"They had friends in high places in the Russian political system but what this war has meant that all of that is not any use. Even these people are fair game for repression now."

Some media organisations have made a calculated risk to remain, however. The BBC announced this week it would resume its English language reporting in Russia, after a temporary suspension to assess the implications of the new law.

In a statement issued on Tuesday it said: "We have considered the implications of the new legislation alongside the urgent need to report from inside Russia. After careful deliberation we have decided to resume English language reporting from Russia… We will tell this crucial part of the story independently and impartially, adhering to the BBC's strict editorial standards."

It added that the safety of its staff in Russia "remains our number one priority".

Russia's Novaya Gazeta newspaper, whose editor Dmitry Muratov was a co-winner of last year's Nobel Peace Prize, said last week it would remove material on Russia's military actions in Ukraine from its website, because of the censorship.

However, the newspaper said it would continue to report on the consequences that Russia is facing, including a deepening economic crisis and the persecution of dissidents.

The newspaper said it could not risk the freedom of its staff, but also could not ignore its readers' desire for it to continue working, even under military censorship.

Mr Muratov dedicated his Nobel prize last year to six of the newspaper's journalists who had been murdered for their work.

On the day of Russia's invasion of Ukraine last week, he told the BBC: "Our peace-loving Russian people will now feel the hatred of the world because we are starting a third world war in the centre of Europe."

Ms Irisova says the fact that this publication is remaining, in some capacity is important.

"It's a very hard choice. It's either you are closed down completely, or you are repeating the lies of Russian propaganda," she says.

She says Novaya Gazeta announced its new editorial policy alongside a picture of a nuclear bomb, which was "very telling" and a message she says readers of the publication would understand.

"If Novaya Gazeta was to leave Russia or to stop working completely as other media did, that would just mean that Russian society and their readers would not know anything about the internal situation, about other crimes against humanity inside of Russia that Putin’s regime is committing."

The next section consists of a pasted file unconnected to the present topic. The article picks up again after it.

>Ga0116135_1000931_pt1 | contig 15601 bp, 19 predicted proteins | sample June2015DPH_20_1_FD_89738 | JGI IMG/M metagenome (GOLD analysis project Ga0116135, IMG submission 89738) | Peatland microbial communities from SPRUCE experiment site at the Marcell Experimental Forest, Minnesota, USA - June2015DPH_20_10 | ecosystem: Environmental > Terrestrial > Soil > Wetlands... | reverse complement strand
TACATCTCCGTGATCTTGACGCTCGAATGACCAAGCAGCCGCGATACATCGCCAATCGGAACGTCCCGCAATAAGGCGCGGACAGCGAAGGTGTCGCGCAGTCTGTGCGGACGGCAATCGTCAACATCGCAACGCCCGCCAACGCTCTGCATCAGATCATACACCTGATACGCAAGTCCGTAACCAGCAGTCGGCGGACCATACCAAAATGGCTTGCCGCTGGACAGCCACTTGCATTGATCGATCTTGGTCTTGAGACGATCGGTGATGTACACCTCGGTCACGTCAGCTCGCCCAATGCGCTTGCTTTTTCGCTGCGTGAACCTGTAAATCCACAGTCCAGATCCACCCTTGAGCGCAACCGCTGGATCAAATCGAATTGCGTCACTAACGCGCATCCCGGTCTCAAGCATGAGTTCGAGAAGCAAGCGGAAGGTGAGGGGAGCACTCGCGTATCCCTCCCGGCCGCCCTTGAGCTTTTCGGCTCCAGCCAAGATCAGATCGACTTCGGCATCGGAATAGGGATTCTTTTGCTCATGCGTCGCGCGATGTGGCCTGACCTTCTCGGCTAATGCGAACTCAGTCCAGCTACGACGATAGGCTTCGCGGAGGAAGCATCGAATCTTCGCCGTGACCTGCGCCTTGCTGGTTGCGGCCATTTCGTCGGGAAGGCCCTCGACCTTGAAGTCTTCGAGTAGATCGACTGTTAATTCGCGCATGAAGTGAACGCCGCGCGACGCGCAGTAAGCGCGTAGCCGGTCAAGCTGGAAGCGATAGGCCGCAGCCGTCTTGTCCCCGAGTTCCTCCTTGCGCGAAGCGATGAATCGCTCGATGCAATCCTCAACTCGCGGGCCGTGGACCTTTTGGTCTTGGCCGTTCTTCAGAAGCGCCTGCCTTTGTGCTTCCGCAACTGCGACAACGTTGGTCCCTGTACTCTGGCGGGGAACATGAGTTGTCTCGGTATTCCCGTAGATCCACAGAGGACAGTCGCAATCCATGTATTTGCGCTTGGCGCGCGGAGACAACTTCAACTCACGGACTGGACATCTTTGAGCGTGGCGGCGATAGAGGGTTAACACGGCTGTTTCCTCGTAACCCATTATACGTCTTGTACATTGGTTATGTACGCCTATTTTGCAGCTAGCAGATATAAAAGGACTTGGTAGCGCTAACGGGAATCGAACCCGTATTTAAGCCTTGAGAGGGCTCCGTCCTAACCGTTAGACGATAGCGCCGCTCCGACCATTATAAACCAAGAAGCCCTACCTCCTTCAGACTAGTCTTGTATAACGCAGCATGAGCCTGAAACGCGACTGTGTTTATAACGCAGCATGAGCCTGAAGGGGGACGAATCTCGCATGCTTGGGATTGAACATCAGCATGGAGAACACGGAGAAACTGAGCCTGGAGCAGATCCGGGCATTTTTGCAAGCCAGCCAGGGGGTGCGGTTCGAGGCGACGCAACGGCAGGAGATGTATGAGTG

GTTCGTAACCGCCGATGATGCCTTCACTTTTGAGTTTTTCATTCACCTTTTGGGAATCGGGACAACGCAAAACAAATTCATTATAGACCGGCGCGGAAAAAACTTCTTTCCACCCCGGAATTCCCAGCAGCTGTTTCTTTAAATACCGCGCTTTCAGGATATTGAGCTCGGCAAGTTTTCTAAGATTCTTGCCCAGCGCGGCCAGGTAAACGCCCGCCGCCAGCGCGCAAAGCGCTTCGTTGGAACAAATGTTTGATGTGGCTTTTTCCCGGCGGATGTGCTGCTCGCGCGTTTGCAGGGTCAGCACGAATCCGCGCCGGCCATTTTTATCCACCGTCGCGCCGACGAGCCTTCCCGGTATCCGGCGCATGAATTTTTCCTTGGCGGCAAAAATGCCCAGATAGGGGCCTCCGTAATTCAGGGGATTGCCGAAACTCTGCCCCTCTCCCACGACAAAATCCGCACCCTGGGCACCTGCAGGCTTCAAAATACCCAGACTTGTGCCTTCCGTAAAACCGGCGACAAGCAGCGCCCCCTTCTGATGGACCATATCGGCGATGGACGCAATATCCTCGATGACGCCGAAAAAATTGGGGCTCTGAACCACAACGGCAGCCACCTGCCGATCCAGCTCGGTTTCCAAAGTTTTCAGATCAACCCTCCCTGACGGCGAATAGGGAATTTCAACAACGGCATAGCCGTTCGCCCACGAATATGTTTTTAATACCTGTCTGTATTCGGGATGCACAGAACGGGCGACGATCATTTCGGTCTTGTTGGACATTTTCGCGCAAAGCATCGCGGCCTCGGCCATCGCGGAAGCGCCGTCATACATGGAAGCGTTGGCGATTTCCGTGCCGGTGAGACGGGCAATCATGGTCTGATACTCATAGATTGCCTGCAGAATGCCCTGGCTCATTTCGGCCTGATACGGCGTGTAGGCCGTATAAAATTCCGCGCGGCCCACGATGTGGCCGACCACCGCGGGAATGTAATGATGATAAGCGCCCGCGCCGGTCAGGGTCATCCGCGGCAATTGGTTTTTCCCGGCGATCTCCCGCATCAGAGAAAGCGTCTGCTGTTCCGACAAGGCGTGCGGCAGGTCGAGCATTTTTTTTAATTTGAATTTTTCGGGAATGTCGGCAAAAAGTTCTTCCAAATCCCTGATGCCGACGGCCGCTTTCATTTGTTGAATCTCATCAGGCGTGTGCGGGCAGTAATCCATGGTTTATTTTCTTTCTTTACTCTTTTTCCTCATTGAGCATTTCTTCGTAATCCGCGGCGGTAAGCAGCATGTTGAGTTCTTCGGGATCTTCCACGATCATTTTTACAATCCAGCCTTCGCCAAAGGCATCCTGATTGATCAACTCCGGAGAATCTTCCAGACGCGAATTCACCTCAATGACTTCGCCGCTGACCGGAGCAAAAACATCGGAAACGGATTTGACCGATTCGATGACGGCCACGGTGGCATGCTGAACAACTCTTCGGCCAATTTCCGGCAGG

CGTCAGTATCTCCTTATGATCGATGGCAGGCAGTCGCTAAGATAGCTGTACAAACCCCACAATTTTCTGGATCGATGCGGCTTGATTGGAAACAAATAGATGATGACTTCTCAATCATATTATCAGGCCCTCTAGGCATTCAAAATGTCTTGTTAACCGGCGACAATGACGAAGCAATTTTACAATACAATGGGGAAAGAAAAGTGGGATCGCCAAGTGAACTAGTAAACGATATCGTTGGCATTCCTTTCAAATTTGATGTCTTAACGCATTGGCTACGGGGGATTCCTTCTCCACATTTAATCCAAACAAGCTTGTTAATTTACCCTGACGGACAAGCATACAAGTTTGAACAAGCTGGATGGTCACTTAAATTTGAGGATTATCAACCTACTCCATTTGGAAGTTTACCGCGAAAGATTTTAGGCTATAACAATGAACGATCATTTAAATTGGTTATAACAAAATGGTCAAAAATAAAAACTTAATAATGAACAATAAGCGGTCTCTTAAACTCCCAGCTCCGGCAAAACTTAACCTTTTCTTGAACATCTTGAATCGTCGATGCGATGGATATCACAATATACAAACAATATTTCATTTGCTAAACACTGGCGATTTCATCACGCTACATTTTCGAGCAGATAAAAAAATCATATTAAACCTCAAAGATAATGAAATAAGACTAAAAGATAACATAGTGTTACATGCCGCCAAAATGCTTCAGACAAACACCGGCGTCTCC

She adds: "Russian society in the next few months, is going to have a changing moment, because as sanctions keep hitting harder and as more news will come about deaths among Russian soldiers, it will be harder and harder to hide the truth and people will seek alternative information, at least about domestic issues."

A generational divide?

Earlier this week, Russian actor Jean-Michel Scherbak wrote on social media that he was ashamed his country had started a war in Ukraine.

He said his mother, a long-time supporter of Russian President Vladimir Putin, blocked him online.

The 30-year-old actor who is based in Europe says: "She texted me on Facebook saying that I was a traitor and that I had made my choice."

The falling out between families over this conflict is something Olga Irisova says she is also aware of. "The younger generation is more aware of what is going on in Ukraine," she says.

"Russian society is very polarised and divided right now, and I have also heard from my friends that unfortunately their relatives, their parents, they became victims of propaganda. Some of my friends who also live abroad and not in Russia, they also got messages from their relatives asking, 'Are you ok? We've heard that Russians are being beaten in Berlin or in London just for being Russians, and that's actually another narrative that Russian propaganda pushes."

She says that some parents have told their Russian children living abroad: "You don't know about Nazis, you are brainwashed by Western propaganda."

She attributes some of this difference between the generations, to the ways in which they consume media.

"There is a generational divide in terms of the sources that people use in order to get the information. Most of the older generations, they only use state TV, whilst younger generations, they are more into social media and online media, but unfortunately even like Telegram, which is hugely popular among Russian people, it is actually fuelled by propaganda and we can see some anonymous Telegram channels with millions of subscribers, and we don't know who stands behind them," she says.

"We know there are some channels that are controlled by different pillars of Putin’s elite and sometimes you can even see how different members of this elite are fighting among each other using the Telegram channels."

Can protests make a difference?

Jailed Kremlin critic Alexei Navally has urged Russians to continue to protest against Moscow’s invasion of Ukraine - and he cited a survey carried out by his own political aides, which found that such protests were putting additional pressure on the Kremlin.

"The anti-war momentum will keep growing across the society so anti-war protests should not be halted under any circumstances," he tweeted in English.

Thousands of Russians have turned out to demonstrate against the war with such protests not just been confined to traditional centres, such as Moscow and St Petersburg, but springing up in more than 50 towns and cities across Russia.

According to the OVD-Info protest monitoring group, Russian police have detained more than 13,000 people at anti-war protests in Russia since 24 February.

Russia declared OVD-Info to be a "foreign agent" in September, in a move that critics say is designed to stifle dissent.

There is a cross-over between those opposed to the war and those who support opposition figures such as Navalny, but the numbers involved do seem to be growing.

An anti-war protester is arrested by police in Moscow

The protests have also persisted despite the risks involved, due to a heavy government crackdown.

"Thirteen thousand may not sound like an enormous number in a Western democracy," says Felix Light.

"But Russia is anything but… and the penalties for protest can be really quite substantial and quite hefty there. We’re talking about anything from prosecution to being beaten by police, to losing one's job, to being excluded from university so these are really substantial penalties that people are willing to risk to express their opinion on this topic."